I am so happy that Jeffrey Shankle has the opportunity to demonstrate his outstanding tenor voice.  He kills it in “Knowing Me, Knowing You”—another highlight.

Rounding out the talented cast are Jamie Pasquinelli as Ali, Cassie Saunders as Lisa, Joey Ellinghaus as Pepper, Shiloh Orr as Eddie, and David James as Father Alexandrios.

Other members of the energetic ensemble are Brandon Bedore, Justin Calhoun, Rachel Kemp, Ariel Messeca, Andrew Prowant, Nina Savoy, Louisa Tringali and Brigid Wallace.

David A. Hopkins set design is spot-on with wooden aqua and cream-colored doors on the walls above and around the stage depicting the entrances to hotel-like rooms above the Greek island taverna, which is the scene for much of the action.  Mr. Minnick effectively utilizes all the available levels and corners of the theater rendering the production to play big in the in-the-round space.

Cast singing 'Waterloo' at show's end
Photo: Jeri Tidwell Photgraphy
The wide variety of spectacular pastel costumes are provided by AT Jones & Sons INC.  Mark Smedley’s sound design is on the money as the performers are well mic’d and able to soar above the orchestration. And David A. Hopkins lighting design nimbly suits the myriad changes in mood in dialogue and song.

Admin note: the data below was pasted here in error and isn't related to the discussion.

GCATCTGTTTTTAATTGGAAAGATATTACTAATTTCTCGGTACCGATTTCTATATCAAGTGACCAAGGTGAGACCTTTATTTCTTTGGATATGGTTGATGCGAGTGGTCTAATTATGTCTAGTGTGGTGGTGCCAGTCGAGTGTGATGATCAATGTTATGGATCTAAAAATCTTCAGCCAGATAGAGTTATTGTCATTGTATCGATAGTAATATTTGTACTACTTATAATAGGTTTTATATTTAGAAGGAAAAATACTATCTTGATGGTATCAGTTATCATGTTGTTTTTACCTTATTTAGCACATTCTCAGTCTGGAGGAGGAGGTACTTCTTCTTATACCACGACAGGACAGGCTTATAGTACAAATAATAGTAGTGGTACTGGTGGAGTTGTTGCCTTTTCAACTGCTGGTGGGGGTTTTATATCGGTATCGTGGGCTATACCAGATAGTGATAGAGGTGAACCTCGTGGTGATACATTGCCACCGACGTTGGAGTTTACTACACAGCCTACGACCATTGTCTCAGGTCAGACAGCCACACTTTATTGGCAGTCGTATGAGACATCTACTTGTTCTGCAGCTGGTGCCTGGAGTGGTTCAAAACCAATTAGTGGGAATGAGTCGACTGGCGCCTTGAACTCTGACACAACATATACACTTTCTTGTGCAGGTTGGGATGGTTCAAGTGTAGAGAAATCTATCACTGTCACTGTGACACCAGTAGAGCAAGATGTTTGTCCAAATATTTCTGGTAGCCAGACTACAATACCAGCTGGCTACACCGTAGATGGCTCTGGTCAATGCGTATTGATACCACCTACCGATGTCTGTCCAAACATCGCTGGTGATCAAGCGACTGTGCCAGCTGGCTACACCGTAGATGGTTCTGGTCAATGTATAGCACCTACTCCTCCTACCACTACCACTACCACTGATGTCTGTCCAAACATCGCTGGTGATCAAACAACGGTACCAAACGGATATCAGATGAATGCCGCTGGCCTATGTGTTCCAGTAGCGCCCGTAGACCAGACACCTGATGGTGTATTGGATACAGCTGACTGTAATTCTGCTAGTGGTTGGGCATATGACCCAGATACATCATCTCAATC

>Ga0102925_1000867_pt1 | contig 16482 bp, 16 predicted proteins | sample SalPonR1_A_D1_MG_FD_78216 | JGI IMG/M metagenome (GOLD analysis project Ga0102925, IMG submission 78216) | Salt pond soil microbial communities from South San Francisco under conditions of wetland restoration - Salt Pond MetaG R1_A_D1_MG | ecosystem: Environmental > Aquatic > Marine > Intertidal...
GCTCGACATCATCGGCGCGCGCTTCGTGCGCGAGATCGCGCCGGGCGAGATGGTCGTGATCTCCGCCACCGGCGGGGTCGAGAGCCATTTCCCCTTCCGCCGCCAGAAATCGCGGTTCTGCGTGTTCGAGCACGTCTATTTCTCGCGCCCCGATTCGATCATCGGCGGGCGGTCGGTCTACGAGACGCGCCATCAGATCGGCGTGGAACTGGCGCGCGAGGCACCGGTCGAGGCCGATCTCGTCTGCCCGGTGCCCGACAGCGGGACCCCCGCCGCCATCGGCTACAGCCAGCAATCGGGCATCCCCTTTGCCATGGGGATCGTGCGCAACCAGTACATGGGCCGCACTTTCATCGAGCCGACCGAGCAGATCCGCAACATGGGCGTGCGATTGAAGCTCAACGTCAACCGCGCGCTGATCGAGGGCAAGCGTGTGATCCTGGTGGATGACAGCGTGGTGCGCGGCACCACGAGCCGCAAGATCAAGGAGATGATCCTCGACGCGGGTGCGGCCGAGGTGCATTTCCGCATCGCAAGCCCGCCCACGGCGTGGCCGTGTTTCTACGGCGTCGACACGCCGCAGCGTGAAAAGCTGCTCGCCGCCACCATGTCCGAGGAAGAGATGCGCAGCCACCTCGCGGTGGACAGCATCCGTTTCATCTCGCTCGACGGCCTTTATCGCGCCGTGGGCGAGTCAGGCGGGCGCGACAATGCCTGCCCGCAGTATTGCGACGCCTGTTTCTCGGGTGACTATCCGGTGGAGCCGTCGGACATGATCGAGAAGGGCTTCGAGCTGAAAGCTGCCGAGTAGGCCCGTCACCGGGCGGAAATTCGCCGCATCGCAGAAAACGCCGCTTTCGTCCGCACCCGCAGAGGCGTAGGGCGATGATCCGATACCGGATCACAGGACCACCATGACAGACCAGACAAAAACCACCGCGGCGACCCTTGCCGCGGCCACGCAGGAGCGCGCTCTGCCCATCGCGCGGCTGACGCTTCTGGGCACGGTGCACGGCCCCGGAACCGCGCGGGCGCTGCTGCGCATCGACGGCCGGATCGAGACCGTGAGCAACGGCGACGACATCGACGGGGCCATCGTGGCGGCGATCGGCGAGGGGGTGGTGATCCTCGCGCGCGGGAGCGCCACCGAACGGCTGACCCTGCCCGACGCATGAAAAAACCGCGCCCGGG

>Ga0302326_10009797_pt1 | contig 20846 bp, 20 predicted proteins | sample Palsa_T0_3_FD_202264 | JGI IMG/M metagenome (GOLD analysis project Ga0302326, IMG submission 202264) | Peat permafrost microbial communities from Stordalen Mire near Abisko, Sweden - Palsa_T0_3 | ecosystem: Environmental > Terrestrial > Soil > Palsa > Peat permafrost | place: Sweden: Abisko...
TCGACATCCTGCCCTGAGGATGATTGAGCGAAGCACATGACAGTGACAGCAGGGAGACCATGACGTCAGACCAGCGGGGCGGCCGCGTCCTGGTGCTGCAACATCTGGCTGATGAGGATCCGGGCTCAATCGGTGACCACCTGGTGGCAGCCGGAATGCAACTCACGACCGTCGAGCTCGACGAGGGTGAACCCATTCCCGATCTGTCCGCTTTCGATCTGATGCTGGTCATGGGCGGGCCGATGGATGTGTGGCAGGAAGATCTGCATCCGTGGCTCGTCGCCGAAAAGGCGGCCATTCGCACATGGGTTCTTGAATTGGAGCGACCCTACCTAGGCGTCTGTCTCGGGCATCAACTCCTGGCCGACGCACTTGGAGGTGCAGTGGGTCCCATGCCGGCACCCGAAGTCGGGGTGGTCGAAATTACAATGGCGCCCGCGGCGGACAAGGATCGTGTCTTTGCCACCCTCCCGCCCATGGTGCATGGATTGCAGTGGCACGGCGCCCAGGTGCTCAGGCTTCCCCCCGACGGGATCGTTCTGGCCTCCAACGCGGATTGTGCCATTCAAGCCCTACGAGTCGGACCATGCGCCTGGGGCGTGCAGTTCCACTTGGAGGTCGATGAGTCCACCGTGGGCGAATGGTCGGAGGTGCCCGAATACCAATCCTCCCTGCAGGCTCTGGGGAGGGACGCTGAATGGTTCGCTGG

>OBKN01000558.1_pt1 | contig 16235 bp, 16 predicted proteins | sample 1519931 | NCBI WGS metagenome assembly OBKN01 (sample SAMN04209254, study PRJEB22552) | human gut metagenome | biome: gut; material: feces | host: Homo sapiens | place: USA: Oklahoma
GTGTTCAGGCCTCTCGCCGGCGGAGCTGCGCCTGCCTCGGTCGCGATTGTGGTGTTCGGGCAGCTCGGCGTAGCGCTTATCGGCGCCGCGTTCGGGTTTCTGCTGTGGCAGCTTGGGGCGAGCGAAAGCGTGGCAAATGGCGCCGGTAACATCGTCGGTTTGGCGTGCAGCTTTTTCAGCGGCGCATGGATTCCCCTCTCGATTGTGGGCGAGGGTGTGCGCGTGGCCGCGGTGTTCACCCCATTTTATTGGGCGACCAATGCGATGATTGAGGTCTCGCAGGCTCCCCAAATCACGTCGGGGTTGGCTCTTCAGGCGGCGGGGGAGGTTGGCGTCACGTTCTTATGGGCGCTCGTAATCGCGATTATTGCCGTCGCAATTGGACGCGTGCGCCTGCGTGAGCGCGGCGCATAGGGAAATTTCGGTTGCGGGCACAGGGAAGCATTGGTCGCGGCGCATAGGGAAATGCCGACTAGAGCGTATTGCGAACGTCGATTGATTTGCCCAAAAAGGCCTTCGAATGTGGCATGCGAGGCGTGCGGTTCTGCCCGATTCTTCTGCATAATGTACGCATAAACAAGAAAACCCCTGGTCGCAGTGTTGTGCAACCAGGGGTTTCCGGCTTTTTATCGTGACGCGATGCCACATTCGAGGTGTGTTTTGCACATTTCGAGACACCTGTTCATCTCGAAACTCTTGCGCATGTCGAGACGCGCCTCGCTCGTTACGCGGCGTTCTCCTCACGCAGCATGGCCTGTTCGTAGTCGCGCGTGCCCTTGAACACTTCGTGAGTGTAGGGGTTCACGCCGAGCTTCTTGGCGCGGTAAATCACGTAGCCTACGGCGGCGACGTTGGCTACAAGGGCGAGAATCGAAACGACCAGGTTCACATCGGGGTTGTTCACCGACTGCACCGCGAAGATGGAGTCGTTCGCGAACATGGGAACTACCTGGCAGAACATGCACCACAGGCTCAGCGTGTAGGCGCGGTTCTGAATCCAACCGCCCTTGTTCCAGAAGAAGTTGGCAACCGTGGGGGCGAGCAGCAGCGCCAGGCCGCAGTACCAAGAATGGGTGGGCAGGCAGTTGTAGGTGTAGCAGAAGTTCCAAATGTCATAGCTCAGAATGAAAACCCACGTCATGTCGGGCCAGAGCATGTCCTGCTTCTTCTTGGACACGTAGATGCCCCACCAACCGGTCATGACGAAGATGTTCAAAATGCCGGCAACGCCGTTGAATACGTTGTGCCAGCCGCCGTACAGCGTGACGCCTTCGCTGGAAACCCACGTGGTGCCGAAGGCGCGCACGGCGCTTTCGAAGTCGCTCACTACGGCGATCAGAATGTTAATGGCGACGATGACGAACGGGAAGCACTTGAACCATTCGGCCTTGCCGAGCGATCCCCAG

The ninth longest running show on Broadway and the eighth longest in London’s West End, Mamma Mia! has been played virtually everywhere.  If that weren’t enough, there is the popular film version with the same name. And just in time for this run, the sequel to the movie, Mamma Mia! Here We Go Again, is set to open on July 20.  

Oddly, the musical never captured a Tony Award though it received five nominations in 2002.   That tidbit is shrugged off by the tens of millions who have enjoyed the show worldwide.

You should definitely take a chance and see this well directed, expertly performed Mamma Mia! at Toby’s Dinner Theatre.  The famous buffet is as good as ever adding to a wonderful evening of joy and a well-earned few hours of escaping the tumult in the world.

Running time. Two hours and 35 minutes with an intermission.

Mamma Mia! runs through September 9, 2018 at Toby’s the Dinner Theatre of Columbia, 4900 Symphony Woods Rd., Columbia, MD 21044.  Tickets may be purchased by calling the box office at 410-730-8311or visiting online.